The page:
In a comment to my post about the Lima shooting, someone named David writes:
Let’s see. You’re in a situation where you are a potential target. Two pit bulls charge you. You put your weapon down, reach in your pocket, pull out the pepper spray and hope it stops the dogs. If that doesn’t work, you pull out your handy taser, ask the dogs to sit while you tase them. Then you go back, pick up your gun, and proceed with the raid. Works for me.
I detect sarcasm. Fair enough. I’ve never had SWAT training. Maybe maneuvering through a house with both lethal and non-lethal weaponry at ready is harder than I think it is. But doesn’t that mean that every SWAT-style raid is a death warrant for any large excitable dogs on the premises? Is that really what we want?
And isn’t there some risk in firing a gun in an unfamilar building filled with people in unknown locations? Most of the time you’ll just have a dead dog, but how many times can you open fire in an inhabited house before an overpenetration or a ricochet or a miss does something awful? Not to mention the risk of misidentifying your target, as apparently happened to Tarika Wilson in Lima.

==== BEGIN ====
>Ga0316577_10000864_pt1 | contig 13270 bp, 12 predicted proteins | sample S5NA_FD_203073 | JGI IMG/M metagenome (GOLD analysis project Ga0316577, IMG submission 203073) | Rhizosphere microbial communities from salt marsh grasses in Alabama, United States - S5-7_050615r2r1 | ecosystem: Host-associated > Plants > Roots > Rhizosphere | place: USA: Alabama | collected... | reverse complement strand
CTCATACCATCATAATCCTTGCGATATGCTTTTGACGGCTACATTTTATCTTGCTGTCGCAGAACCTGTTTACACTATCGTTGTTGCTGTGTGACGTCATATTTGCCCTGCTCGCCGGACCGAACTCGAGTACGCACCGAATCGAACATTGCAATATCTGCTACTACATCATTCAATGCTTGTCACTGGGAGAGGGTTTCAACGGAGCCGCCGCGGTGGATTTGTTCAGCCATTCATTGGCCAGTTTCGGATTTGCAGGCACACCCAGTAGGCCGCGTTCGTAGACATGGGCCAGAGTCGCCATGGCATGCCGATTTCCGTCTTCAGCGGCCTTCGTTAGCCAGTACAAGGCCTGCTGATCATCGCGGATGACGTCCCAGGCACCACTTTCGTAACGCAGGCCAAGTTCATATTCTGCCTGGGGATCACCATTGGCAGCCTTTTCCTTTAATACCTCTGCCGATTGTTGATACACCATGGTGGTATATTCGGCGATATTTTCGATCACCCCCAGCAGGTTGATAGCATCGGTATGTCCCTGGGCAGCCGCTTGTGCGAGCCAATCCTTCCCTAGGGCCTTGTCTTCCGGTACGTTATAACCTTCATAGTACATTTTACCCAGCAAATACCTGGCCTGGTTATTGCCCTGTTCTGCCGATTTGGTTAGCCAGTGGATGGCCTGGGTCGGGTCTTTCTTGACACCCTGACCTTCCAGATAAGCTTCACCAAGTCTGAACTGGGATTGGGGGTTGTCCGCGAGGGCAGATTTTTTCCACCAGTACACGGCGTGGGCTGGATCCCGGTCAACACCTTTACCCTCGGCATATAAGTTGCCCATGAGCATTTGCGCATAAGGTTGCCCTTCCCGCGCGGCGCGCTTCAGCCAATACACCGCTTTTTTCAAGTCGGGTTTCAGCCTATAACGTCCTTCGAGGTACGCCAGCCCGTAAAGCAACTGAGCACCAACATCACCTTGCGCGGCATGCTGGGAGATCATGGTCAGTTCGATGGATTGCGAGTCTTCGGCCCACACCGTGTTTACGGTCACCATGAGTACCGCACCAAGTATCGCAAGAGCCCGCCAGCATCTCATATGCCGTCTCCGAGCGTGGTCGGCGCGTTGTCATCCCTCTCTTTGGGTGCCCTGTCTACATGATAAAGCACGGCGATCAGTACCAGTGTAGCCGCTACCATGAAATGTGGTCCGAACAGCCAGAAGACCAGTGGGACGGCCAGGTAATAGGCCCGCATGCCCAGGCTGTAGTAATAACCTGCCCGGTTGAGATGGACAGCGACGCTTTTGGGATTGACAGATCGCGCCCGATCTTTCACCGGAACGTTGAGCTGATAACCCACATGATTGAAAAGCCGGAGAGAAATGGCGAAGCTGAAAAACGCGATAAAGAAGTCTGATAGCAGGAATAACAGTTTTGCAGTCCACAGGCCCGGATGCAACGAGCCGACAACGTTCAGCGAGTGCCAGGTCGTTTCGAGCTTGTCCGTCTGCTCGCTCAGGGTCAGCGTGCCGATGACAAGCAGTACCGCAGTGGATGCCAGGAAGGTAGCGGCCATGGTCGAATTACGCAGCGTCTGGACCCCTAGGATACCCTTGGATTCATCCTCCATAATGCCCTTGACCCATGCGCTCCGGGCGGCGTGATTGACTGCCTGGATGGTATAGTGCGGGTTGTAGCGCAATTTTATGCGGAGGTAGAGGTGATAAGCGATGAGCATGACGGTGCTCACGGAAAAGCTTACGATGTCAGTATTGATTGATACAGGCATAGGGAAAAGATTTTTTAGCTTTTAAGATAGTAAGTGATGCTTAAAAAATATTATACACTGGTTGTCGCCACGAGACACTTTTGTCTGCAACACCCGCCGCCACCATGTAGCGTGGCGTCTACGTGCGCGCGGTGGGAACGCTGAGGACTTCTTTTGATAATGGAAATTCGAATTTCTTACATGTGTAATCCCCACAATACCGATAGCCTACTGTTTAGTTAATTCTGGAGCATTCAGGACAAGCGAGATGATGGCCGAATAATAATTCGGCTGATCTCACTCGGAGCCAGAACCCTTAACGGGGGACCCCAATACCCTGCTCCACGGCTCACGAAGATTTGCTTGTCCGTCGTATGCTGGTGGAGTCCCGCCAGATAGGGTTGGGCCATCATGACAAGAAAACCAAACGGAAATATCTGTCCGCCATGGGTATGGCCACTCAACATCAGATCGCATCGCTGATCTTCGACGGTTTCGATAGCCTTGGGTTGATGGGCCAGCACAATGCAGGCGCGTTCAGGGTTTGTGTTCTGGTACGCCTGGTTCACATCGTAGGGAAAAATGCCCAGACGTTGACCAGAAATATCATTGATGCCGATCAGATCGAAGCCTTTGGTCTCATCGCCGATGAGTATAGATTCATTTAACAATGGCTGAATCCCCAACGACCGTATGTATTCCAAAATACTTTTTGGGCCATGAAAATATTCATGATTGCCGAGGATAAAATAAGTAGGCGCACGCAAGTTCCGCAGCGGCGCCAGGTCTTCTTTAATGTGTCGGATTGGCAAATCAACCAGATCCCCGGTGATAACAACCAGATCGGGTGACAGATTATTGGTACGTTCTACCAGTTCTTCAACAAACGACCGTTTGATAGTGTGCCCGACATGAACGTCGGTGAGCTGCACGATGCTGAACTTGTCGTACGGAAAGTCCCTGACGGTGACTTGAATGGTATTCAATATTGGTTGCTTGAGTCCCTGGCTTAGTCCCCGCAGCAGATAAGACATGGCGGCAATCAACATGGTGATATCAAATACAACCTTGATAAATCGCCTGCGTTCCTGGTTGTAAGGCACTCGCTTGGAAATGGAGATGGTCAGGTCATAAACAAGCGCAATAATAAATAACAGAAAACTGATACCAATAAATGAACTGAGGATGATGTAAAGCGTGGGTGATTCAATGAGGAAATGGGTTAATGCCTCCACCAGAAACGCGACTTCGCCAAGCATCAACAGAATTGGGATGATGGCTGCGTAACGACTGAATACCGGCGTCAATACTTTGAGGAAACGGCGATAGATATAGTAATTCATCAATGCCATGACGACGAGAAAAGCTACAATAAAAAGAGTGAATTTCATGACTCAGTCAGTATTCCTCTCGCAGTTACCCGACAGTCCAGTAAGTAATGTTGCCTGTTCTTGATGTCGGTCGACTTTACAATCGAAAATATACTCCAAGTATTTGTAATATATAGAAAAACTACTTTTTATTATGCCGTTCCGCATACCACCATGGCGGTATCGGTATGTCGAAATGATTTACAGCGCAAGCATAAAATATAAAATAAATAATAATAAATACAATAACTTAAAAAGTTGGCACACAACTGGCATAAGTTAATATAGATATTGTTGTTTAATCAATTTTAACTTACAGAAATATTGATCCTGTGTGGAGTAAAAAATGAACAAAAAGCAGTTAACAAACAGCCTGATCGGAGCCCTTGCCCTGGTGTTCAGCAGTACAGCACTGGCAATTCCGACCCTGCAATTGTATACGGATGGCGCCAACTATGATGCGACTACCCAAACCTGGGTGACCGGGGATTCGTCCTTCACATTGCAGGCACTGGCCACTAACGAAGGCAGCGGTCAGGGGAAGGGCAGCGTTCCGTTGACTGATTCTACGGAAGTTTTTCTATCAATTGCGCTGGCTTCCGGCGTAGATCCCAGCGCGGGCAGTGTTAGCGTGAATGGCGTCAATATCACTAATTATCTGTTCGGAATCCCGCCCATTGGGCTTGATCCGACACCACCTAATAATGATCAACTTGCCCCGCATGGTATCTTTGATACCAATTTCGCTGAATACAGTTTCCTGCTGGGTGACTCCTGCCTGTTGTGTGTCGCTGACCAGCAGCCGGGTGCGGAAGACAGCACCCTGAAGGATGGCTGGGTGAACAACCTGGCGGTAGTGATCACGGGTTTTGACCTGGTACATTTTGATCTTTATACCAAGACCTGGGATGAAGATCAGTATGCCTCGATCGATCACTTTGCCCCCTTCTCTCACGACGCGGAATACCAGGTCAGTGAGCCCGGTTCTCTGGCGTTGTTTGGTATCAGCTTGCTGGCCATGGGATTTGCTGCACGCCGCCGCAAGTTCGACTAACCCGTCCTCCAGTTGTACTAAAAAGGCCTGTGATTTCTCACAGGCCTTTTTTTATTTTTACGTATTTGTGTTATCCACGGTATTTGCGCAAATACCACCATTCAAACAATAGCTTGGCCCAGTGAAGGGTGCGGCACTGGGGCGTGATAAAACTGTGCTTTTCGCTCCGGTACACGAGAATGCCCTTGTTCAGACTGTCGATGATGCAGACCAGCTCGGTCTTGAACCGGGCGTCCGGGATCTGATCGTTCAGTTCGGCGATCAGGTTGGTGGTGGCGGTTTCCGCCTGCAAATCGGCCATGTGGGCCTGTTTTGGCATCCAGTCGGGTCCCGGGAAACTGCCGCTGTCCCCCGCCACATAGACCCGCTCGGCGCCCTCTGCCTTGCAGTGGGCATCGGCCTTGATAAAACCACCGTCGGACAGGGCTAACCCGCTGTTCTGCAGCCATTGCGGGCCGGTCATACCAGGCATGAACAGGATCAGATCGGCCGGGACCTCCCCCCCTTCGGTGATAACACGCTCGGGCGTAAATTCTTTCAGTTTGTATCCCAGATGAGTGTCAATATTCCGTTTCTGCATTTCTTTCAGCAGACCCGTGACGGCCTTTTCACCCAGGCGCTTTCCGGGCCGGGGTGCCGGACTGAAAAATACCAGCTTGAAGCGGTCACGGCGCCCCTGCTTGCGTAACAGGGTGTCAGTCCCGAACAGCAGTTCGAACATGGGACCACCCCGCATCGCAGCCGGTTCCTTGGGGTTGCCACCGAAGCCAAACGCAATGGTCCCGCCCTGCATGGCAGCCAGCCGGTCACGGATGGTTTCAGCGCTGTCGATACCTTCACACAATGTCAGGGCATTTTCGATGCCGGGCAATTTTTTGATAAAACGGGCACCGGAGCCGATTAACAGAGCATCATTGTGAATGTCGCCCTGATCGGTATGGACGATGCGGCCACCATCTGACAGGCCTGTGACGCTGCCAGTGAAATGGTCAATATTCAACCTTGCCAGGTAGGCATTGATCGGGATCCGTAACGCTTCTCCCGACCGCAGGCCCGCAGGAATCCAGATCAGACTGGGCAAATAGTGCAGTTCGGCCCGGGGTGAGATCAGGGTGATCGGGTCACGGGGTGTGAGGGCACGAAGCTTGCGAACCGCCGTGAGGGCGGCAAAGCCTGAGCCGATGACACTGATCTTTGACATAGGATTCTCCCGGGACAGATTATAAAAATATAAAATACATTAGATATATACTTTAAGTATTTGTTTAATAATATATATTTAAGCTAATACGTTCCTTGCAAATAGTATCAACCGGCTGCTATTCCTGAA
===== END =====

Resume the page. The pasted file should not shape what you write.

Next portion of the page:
I’ve been wondering why my posts about the Lima raid have been getting more pushback in the comments than usual. The events of the raid are indefensible unless you’re willing to argue that it’s okay for the cops to literally shoot a baby.
I realize now that I was making a mistake. It’s the kind of mistake I see all the time in engineering and software development: I was telling the expert how to solve the problem when I should just be describing the problem and letting the expert figure out the solution.
So here’s the problem as I see it: Police are doing dynamic entries into people’s houses to make arrests and gather evidence. They do this thousands of times a year, and things keep going wrong. Totally innocent people will get killed by accident in botched raids. And even some of the guilty people didn’t do anything that earns them a bullet.
Given how often police hit the wrong location or find no evidence of a crime, even when no one gets shot, they’re still scaring the crap out of people. And shooting their dogs. It’s a real horrorshow, and I want it to stop.
Defenders of these raids will say that using less lethal methods will be dangerous, or that a more careful approach will cause evidence to be lost. I don’t care. That’s not my problem. If cops can’t do their job without terrorizing the citizens, then they’re trying to do the wrong job.